Indie video game producer Wolfire has added a touch of innovation to their fun and games. That’s the impression the scrappy online gaming company gave consumers when it recently spearheaded a buzz-worthy experiment in charitable giving.
It’s little secret that the video game industry is serious business. Last year consumers in the United States spent over $25 billion on video games and related products. Though the bulk of those dollars go toward popular consoles like the Xbox and Play Station, nearly a fourth of all video games sales take place exclusively over the web, where Internet gaming has swelled in popularity.
How ornate is this whole arena? When reading up on it, I got so lost I had call up my tech-savvy friend, Mike, a Wolfire customer and occasional gamer, who runs the fantastic site Sake River.
Net-based games, Mike told me, like the companies and design teams that produce them, range in size, from the mighty multimillion-player World of Warcraft to smaller indie upstarts, featuring admittedly cheaper, more homemade graphics, but also stronger stories from grassroots companies with a hip, pro-consumer vibe.
And never has the dynamic nature of these companies been on better display than with Wolfire Games’ “Humble Indie Bundle.” Starting just a few weeks ago, the gaming company, creator of hits like Lugaru: The Rabbit’s Foot and World of Goo, joined other designers to bundle together five games into a DRM-free, cross-platform package for sale.
But here comes the really cool part.
Wolfire took a page from the alternative rock band Radiohead, who released their 2007 album In Rainbows for online digital download via a pay-what-you-want structure that allowed fans to select the amount they could afford. In the case of the Humble Indie Bundle, a game collection that would normally sell for upwards of $80, Wolfire set a minimum price of one cent. The proceeds were then divided between the game’s designers and two different charities, allowing buyers to set the structure for how their game-buying dollars were divvied, and where the money was allocated.
Even the charity recipients reflected the renegade, open-source culture of Wolfire and its customers. The first was Child’s Play, an organization that donates toys and video games to a network of over sixty children’s hospitals around the globe. The second was the Electronic Frontier Foundation, a non-profit digital rights and legal advocacy organization designed to protect civil liberties in the age of computing and telecommunications.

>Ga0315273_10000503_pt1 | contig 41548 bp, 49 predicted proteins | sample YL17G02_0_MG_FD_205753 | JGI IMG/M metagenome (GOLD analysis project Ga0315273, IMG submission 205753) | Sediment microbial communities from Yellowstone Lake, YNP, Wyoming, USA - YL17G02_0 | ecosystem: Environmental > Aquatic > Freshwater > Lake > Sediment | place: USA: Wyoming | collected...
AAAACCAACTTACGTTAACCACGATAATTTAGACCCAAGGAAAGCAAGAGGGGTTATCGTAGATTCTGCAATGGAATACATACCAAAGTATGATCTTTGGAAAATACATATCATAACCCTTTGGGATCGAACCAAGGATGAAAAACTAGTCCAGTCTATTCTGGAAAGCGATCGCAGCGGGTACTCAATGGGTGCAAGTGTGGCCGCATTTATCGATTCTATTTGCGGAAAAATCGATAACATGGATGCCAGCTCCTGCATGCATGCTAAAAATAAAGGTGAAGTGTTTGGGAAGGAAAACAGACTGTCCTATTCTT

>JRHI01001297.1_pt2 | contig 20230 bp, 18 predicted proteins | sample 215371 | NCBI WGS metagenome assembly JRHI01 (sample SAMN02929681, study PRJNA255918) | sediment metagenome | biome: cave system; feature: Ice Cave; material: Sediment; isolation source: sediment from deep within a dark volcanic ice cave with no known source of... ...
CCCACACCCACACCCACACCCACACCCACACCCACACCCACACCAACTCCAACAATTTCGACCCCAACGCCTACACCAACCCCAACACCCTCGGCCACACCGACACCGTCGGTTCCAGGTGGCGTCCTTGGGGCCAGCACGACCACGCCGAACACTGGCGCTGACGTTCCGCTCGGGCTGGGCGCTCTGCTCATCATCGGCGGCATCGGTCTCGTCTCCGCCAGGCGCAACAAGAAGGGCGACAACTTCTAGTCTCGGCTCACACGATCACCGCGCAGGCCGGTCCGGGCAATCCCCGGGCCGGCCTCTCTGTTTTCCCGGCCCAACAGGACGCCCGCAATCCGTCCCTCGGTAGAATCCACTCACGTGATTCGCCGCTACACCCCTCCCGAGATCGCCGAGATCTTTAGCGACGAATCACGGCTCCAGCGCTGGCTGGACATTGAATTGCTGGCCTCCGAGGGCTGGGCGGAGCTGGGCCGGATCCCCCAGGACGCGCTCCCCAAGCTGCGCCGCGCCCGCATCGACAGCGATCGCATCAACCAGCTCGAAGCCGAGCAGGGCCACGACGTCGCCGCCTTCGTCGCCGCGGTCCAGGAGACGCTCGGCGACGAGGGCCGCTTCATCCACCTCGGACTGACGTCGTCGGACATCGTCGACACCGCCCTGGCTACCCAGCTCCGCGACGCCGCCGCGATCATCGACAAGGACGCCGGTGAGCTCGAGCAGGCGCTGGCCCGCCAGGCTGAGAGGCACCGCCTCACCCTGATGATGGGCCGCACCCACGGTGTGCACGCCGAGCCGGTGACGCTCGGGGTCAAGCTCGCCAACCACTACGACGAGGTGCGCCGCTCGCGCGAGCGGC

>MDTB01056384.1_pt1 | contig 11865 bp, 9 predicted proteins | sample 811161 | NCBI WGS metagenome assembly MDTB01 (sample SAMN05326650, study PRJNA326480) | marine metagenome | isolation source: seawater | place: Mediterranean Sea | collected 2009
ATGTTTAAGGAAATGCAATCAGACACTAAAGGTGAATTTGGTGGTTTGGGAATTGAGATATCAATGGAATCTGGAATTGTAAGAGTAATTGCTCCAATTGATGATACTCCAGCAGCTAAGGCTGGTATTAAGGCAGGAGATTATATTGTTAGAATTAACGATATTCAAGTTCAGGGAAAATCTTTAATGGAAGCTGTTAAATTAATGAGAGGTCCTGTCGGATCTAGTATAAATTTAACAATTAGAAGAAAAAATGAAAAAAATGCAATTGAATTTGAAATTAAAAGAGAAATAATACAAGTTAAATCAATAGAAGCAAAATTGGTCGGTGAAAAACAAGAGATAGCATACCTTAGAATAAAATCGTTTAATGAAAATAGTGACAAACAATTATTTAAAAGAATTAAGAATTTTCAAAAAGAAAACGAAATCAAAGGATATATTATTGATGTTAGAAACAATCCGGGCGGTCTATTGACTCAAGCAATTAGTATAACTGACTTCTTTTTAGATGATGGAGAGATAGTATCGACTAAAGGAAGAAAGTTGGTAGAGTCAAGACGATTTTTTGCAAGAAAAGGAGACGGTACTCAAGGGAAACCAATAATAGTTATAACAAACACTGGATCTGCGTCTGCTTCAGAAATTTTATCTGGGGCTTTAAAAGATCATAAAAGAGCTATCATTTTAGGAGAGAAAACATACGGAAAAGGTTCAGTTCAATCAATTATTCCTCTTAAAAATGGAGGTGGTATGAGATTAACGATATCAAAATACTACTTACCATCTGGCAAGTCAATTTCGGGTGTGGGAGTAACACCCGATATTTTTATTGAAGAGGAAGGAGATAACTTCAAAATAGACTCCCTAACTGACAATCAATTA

The Humble Indie Bundle experiment commenced on May 4th and concluded on May 15th, garnering a slew of attention along the way. From the very start, a surprising reveal set the blogs buzzing. Despite the one cent minimum price, nearly a quarter of all Bundle downloads were illegally pirated. If, like me, you’re struggling to make heads or tails of that, you can read a spirited and thoughtful analysis on - of all places! – Wolfire’s own blog, indicating they’d anticipated a rebellious, counter-intuitive response from some customers. Some pirates, it seems, just want to be pirates.
But once the dust settled, Wolfire did some well-earned boasting. In all, 138,811 fans purchased the package, shelling out an astonishing $1,273,588. Of that amount, the honest buyers of the Humble Bundle earmarked 30% of their dollars straight to the charities, leading Wolfire to donate $392,947 to Child’s Play and the EFF.
These renegade gamers showed an impressive collective might. Here this frequently misunderstood community of fans, artists and storytellers imparted a unique show of goodwill, maybe dashing at last that tired stereotype of the boys in mom’s basements.